This research investigates whether entrepreneurs can make a difference in founding firms or whether they are relatively powerless in the face of environmental threats. We posit that they can use their social capital and social skills – moderated by cognitive factors – to enhance a firm’s legitimacy and facilitate resource assembly, which are precursors to firm founding. We control for social and technological uncertainty as well as entrepreneurial climate. We draw on population ecology theory, institutional theory, industry organization economics, social capital theory and cognitive theory to test the influence of each of their reputed effects on firm founding.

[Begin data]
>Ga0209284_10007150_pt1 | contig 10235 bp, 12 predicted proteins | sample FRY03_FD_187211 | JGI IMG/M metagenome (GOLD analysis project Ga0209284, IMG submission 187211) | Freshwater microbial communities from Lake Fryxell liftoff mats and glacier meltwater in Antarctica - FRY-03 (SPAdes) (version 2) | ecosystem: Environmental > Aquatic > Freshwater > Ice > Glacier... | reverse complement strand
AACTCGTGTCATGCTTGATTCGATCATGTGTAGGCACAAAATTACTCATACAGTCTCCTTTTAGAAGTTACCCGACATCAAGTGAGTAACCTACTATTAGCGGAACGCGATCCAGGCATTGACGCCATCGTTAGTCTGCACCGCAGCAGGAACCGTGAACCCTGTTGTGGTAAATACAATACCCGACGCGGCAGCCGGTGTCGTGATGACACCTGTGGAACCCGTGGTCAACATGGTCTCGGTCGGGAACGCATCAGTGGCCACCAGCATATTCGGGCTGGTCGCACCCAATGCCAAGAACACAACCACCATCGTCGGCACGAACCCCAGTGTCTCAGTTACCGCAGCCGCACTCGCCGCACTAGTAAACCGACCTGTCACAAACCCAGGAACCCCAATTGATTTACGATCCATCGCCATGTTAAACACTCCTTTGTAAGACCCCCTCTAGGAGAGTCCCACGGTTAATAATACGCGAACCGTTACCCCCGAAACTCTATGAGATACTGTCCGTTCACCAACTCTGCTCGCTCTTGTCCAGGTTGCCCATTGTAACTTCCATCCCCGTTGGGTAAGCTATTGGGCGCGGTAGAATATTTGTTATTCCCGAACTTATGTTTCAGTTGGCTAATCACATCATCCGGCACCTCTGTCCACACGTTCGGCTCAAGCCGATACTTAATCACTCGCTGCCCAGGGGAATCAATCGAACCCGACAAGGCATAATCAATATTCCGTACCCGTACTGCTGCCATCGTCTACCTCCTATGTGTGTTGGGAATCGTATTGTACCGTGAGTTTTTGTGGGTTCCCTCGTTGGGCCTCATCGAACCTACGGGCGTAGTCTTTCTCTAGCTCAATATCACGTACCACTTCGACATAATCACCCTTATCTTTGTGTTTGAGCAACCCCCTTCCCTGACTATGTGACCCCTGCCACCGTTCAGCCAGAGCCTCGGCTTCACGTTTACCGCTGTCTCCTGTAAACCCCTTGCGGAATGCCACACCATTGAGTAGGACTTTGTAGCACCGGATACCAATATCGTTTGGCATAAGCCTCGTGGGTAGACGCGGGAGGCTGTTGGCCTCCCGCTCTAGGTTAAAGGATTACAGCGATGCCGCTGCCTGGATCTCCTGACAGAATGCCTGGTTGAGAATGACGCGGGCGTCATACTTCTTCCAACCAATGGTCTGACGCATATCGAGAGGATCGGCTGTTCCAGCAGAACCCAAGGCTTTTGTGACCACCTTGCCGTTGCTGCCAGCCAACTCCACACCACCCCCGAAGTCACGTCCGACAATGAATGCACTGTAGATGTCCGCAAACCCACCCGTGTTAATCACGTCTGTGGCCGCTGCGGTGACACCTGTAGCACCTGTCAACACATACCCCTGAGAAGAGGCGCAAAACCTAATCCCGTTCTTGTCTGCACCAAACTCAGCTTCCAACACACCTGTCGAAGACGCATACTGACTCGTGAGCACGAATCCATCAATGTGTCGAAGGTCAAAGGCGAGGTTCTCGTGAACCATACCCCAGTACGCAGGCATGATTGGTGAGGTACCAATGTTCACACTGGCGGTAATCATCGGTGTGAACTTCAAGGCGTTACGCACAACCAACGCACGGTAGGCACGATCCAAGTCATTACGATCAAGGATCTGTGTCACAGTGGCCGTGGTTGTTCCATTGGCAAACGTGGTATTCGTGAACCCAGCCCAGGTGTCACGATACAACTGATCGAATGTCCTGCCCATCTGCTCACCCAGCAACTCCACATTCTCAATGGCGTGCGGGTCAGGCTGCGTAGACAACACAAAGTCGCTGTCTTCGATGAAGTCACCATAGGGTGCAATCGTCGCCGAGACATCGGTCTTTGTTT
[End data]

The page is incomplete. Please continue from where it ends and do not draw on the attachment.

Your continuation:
Patel, Pankaj C.; Fiet, James O.; and Carter, Nancy
"ASSESSING THE EFFECTS OF SOCIAL CAPITAL AND SOCIAL SKILLS: HOW INFLUENTIAL ARE THEY IN THE FOUNDING OF FIRMS? (SUMMARY),"
Frontiers of Entrepreneurship Research: Vol. 26
, Article 5.
Available at: https://digitalknowledge.babson.edu/fer/vol26/iss13/5